Between Two Rivers
by Siba Sahabi

| 9 comments

Amsterdam-based designer Siba Sahabi made these carafes and cups by coiling strips of felt on a potter's wheel (+ movie).

Between Two Rivers by Siba Sahabi

Between Two Rivers refers to the translation of the ancient Greek word Mesopotamia, an area of the Middle East where the earliest civilisations are thought to have developed and where the potter's wheel was first used.

Between Two Rivers by Siba Sahabi

Inspired by the development of ceramics after this invention, Siba Sahabi used a potter's wheel to wind strips of felt into ten sculptural vessels.

Between Two Rivers by Siba Sahabi

The carafes and cups are made from strips coated with a layer of paint on both sides, so that the original colour contrasts with the paint on the inside and outside.

Between Two Rivers by Siba Sahabi

Sahabi also collaborated with Lisa Klappe and Niels van den Top on a movie (top) that shows the process of making the vessels.

Between Two Rivers by Siba Sahabi

The collection is on show at Museum Ons' Lieve Heer op Solder in Amsterdam as part of Winter Salon 2013 until 17 February.

Between Two Rivers by Siba Sahabi

Sahabi has previously produced vessels from coils of black wallpaper and candle holders from rings of felt.

Between Two Rivers by Siba Sahabi

Other felt objects we've featured include felt lights with switches shaped like nipples and jewellery made from computer parts mounted in felt – see all designs made from felt.

See all vessels »
See all homeware »

Photographs are by Lisa Klappe.

Here's some more information from Sahabi:


Siba Sahabi’s new collection of felt vessels entitled Between Two Rivers launched during WinterSALON/ 2013 in Amsterdam.

Between Two Rivers is the ancient Greek translation of the term Mesopotamia, the cradle of Western civilisation, birthplace of the pottery turntable and primary inspiration of designer Siba Sahabi for her new collection. Through ten new sculptural felt vessels Siba makes the connection between this ancient land - located between the rivers - with its pottery innovations and Western ceramics culture which developed through these new technologies.

The turntable, that aided potters to design circular objects more accurately and faster, was invented in 3500 BC in Ur, an ancient Mesopotamian city-state located in modern Iraq. Around 2200 BC this invention was introduced in Greece and thus sparked a new style of Greek ceramics called Minyan pottery which Siba has reinterpreted in her felt sculptures.

A circular, ribbed finish is one of the distinguishing characteristics of Minyan ware which reflects its production process on a potter's turntable. Although the turntable no longer plays a significant role in the production of modern large-scale pottery today, the appearance of hand-turned ceramics is often imitated by producing circular shapes with fine ridges.

The objects from the collection, that comprise a series of carafes and cups, are made from coiled coloured felt strips (3mm thick) coated with a layer of paint on both sides. In this way, each object shows three colours: the original colour of the felt (surface of the ridges), the inside, and outside of the objects. The dense felt material beautifully translates the heavy appearance of the Minyan ware and exaggerates the appearance of the oversized objects, some of which are up to 50cm high.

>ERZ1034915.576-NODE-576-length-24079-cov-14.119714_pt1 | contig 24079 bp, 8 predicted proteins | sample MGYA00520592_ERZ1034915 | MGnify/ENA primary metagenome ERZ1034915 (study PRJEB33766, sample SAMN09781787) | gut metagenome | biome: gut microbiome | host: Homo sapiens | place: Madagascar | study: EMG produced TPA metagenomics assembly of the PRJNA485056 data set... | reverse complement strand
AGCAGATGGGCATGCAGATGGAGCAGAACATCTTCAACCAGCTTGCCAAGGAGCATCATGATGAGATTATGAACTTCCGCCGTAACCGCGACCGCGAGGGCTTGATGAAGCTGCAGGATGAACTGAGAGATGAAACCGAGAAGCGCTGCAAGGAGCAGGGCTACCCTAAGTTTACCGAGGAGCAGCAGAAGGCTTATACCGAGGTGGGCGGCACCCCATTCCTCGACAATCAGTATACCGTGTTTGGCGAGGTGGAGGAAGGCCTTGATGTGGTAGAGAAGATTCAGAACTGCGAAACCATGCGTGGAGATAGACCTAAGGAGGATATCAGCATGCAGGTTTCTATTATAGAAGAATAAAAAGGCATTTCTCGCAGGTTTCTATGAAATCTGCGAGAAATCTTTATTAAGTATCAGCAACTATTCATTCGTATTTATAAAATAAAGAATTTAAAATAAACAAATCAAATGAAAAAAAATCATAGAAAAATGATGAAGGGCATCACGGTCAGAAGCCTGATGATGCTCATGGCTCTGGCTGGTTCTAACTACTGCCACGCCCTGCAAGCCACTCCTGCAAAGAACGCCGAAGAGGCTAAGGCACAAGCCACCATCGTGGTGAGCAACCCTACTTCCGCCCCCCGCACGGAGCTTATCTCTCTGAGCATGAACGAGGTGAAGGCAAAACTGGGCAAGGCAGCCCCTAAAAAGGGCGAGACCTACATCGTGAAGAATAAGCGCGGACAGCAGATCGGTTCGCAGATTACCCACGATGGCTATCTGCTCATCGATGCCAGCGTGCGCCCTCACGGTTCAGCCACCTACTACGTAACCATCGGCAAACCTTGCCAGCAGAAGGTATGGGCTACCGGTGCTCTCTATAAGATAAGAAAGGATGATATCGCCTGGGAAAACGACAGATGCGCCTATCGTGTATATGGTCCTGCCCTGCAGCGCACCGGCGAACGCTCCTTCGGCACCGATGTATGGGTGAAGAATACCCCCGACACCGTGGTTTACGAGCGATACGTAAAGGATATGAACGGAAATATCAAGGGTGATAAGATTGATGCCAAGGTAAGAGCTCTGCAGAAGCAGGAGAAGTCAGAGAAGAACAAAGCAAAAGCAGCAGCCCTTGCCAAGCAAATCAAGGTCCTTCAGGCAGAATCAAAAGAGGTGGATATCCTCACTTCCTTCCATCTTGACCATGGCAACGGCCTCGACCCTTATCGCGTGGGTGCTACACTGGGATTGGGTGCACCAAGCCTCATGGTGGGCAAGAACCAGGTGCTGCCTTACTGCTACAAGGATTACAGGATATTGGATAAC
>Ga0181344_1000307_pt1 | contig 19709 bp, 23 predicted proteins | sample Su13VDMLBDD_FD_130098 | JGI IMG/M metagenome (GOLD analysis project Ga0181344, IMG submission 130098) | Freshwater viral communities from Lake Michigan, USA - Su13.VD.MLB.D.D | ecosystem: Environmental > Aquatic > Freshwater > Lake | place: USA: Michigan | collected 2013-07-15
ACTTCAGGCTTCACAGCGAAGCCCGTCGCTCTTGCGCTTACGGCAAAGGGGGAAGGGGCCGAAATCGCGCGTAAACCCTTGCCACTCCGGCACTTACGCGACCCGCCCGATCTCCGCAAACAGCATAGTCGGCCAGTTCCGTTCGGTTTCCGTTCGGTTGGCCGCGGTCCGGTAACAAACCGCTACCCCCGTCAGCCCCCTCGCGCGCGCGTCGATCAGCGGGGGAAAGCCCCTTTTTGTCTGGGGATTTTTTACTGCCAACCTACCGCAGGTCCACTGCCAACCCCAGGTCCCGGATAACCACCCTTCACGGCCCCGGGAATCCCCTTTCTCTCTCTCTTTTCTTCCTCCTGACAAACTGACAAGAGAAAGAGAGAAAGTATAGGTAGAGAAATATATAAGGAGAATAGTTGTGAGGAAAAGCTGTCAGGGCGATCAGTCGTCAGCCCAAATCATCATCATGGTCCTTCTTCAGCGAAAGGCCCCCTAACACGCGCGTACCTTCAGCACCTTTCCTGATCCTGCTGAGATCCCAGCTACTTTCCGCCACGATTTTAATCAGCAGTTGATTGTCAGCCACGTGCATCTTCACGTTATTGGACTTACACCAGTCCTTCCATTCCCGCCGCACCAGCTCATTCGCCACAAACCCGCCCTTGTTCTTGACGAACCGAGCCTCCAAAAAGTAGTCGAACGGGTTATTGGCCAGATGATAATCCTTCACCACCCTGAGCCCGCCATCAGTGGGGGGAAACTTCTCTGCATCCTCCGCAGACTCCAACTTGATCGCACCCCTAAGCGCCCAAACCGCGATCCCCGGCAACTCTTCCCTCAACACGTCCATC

A specially-commissioned film is screened alongside the exhibition. Made by Siba Sahabi in collaboration with Lisa Klappe and Niels van den Top, the short film entitled ‘Pallas Athena’ juxtaposes the setting of a Greek pre-antique pottery workshop with the modern techniques of the felt coiling used in Siba’s objects. The short film is dedicated to the wise but short-tempered Greek goddess of inspiration, crafts, art and war. According to myth Pallas Athena taught textile classes to, among others, a talented but troubled student called Arachne who denied that she was taking lessons if ever asked. To punish Arachne for not acknowledging her teacher, Pallas Athena turned her into a spider.

The collection was realised with the support of the Amsterdams Fonds voor de Kunst.

Between Two Rivers is exhibited during WinterSALON/ 2013 at Museum Ons' Lieve Heer op Solder, Amsterdam from 19 January – 17 February 2013.

  • Cubasur

    The video makes me want to take my life, slowly.

  • Bob

    Neat (though presumably non-functional) pots. Goofy video.

  • leo

    It’s a vase and it’s felt, and it’s a pretentious, horrible little film.

  • Concerned Citizen

    Does she work for the Commission to Bring Back Felt?

  • JeffK

    Talk about design for the internet age. The vases are nice enough but the video and promo photos are seriously OTT. Can we let a design speak for itself these days?

    • Andy

      Completely agree. This is not design, it is just entertainment. When the design is not good enough you have to compensate and make it all look very nice, hoping that if people like the video, they will like the objects as if they were the same thing.

  • Emma

    Well I liked it, the video and the product.

  • beatrice

    Why is there this weird trend to make films when you make vases?

  • Chris

    Am I part of a cult now?